International
Tables for
Crystallography
Volume B
Reciprocal space
Edited by U. Shmueli

International Tables for Crystallography (2010). Vol. B, ch. 1.3, pp. 37-38   | 1 | 2 |

Section 1.3.2.4.4.1. Definition and properties of [{\scr S}]

G. Bricognea

aGlobal Phasing Ltd, Sheraton House, Suites 14–16, Castle Park, Cambridge CB3 0AX, England, and LURE, Bâtiment 209D, Université Paris-Sud, 91405 Orsay, France

1.3.2.4.4.1. Definition and properties of [{\scr S}]

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The duality established in Sections 1.3.2.4.2.8[link] and 1.3.2.4.2.9[link] between the local differentiability of a function and the rate of decrease at infinity of its Fourier transform prompts one to consider the space [{\scr S}({\bb R}^{n})] of functions f on [{\bb R}^{n}] which are infinitely differentiable and all of whose derivatives are rapidly decreasing, so that for all multi-indices k and p[({\bf x}^{\bf k}D^{\bf p}f)({\bf x})\rightarrow 0 \ \hbox{ as } \ \|{\bf x}\|\rightarrow \infty.]The product of [f \in {\scr S}] by any polynomial over [{\bb R}^{n}] is still in [{\scr S}] ([{\scr S}] is an algebra over the ring of polynomials). Furthermore, [{\scr S}] is invariant under translations and differentiation.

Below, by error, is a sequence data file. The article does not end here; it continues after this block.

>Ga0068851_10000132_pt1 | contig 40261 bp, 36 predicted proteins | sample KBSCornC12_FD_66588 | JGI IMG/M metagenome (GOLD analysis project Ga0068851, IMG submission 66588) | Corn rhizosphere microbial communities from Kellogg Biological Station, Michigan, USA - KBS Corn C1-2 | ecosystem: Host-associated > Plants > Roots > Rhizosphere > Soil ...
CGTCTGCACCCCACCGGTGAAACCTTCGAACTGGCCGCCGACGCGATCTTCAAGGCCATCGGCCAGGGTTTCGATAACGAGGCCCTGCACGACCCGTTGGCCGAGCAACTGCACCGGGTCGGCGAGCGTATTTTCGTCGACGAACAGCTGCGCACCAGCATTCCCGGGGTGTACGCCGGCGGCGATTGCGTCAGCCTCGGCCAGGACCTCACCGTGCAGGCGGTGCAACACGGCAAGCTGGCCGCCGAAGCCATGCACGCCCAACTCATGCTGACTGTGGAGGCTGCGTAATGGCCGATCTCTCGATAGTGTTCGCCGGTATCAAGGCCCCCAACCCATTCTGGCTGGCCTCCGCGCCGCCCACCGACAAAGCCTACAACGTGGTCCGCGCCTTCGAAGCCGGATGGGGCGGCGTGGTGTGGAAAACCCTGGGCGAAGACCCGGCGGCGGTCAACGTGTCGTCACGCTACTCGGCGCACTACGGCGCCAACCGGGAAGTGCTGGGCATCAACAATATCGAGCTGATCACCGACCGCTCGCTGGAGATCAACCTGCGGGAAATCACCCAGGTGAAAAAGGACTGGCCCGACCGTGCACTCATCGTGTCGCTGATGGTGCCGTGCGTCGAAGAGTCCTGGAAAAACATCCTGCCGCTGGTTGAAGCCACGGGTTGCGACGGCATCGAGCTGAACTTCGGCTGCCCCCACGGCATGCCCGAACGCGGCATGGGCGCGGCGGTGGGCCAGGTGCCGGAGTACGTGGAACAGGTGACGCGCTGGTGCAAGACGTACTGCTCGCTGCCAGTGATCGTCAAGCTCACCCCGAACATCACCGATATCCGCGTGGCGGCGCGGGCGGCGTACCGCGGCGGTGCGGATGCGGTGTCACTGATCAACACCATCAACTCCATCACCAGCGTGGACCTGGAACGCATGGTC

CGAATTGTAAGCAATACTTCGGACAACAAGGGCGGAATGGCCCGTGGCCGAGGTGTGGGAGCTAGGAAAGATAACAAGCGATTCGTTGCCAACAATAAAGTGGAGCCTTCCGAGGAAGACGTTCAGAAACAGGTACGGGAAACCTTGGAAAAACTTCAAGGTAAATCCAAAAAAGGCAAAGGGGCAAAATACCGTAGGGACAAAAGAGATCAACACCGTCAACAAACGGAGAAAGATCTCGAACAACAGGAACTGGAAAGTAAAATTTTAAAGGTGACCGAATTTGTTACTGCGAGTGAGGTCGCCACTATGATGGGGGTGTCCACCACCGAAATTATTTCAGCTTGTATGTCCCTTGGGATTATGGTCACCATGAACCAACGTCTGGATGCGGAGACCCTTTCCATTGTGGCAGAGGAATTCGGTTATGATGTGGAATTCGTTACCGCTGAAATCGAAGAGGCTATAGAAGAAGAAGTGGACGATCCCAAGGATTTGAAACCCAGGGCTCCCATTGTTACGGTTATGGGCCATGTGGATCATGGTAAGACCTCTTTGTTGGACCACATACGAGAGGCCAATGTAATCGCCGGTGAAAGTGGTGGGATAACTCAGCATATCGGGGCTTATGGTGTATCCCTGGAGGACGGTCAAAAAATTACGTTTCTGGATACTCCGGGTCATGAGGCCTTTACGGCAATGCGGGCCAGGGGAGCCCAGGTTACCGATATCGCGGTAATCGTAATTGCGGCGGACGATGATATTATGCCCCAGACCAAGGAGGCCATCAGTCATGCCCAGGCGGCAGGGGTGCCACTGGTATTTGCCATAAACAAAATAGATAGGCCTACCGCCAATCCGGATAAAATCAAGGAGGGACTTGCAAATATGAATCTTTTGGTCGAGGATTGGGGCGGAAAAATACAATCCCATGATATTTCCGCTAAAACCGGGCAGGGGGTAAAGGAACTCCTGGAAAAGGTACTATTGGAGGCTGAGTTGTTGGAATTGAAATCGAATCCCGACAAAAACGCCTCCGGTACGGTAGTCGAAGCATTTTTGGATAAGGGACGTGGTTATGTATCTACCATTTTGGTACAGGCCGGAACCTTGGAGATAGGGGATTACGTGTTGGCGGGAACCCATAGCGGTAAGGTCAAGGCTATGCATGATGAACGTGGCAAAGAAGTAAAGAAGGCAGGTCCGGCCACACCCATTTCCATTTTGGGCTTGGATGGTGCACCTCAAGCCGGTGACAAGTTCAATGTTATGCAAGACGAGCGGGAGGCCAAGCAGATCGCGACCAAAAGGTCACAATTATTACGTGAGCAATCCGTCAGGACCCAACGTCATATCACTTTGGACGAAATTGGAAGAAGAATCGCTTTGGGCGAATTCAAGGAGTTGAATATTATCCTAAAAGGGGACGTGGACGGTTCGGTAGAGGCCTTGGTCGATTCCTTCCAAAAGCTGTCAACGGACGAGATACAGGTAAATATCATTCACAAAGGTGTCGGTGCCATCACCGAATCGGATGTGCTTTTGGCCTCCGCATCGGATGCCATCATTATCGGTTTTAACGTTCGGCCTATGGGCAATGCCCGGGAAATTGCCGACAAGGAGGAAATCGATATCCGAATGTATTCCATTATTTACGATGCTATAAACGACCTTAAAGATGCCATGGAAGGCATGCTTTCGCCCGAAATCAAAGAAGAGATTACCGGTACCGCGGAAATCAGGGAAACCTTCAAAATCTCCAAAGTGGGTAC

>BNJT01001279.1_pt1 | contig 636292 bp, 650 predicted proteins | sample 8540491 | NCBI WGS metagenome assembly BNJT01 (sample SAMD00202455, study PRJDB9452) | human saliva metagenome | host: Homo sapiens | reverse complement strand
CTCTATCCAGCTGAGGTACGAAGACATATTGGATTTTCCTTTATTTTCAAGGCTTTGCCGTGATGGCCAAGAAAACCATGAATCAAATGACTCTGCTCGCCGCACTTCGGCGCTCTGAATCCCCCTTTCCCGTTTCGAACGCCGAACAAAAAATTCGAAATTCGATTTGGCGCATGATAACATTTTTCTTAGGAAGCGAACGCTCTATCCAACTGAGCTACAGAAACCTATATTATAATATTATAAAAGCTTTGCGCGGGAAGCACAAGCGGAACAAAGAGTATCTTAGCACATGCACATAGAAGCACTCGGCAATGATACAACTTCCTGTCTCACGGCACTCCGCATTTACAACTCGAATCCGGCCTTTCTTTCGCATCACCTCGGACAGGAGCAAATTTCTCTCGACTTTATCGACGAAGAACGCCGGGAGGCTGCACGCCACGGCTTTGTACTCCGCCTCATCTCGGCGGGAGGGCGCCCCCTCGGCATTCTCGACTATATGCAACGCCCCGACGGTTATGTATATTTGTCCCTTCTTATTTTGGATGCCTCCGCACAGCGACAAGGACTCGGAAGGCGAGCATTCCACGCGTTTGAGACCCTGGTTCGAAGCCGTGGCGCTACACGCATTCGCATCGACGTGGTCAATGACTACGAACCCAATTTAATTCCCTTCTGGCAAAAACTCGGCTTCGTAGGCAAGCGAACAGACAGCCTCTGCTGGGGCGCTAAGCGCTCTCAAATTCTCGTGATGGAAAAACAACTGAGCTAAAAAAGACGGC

If [f \in {\scr S}], then its transforms [{\scr F}[\,f]] and [\bar{\scr F}[\,f]] are

  • (i) infinitely differentiable because f is rapidly decreasing;

  • (ii) rapidly decreasing because f is infinitely differentiable;

hence [{\scr F}[\,f]] and [\bar{\scr F}[\,f]] are in [{\scr S}]: [{\scr S}] is invariant under [{\scr F}] and [\bar{\scr F}].

Since [L^{1} \supset {\scr S}] and [L^{2} \supset {\scr S}], all properties of [{\scr F}] and [\bar{\scr F}] already encountered above are enjoyed by functions of [{\scr S}], with all restrictions on differentiability and/or integrability lifted. For instance, given two functions f and g in [{\scr S}], then both fg and [f * g] are in [{\scr S}] (which was not the case with [L^{1}] nor with [L^{2}]) so that the reciprocity theorem inherited from [L^{2}][{\scr F}[\bar{\scr F}[\,f]] = f \quad\hbox{and}\quad \bar{\scr F}[{\scr F}[\,f]] = f]allows one to state the reverse of the convolution theorem first established in [L^{1}]:[\eqalign{{\scr F}[\,fg] &= {\scr F}[\,f] * {\scr F}[g]\cr \bar{\scr F}[\,fg] &= \bar{\scr F}[\,f] * \bar{\scr F}[g].}]








































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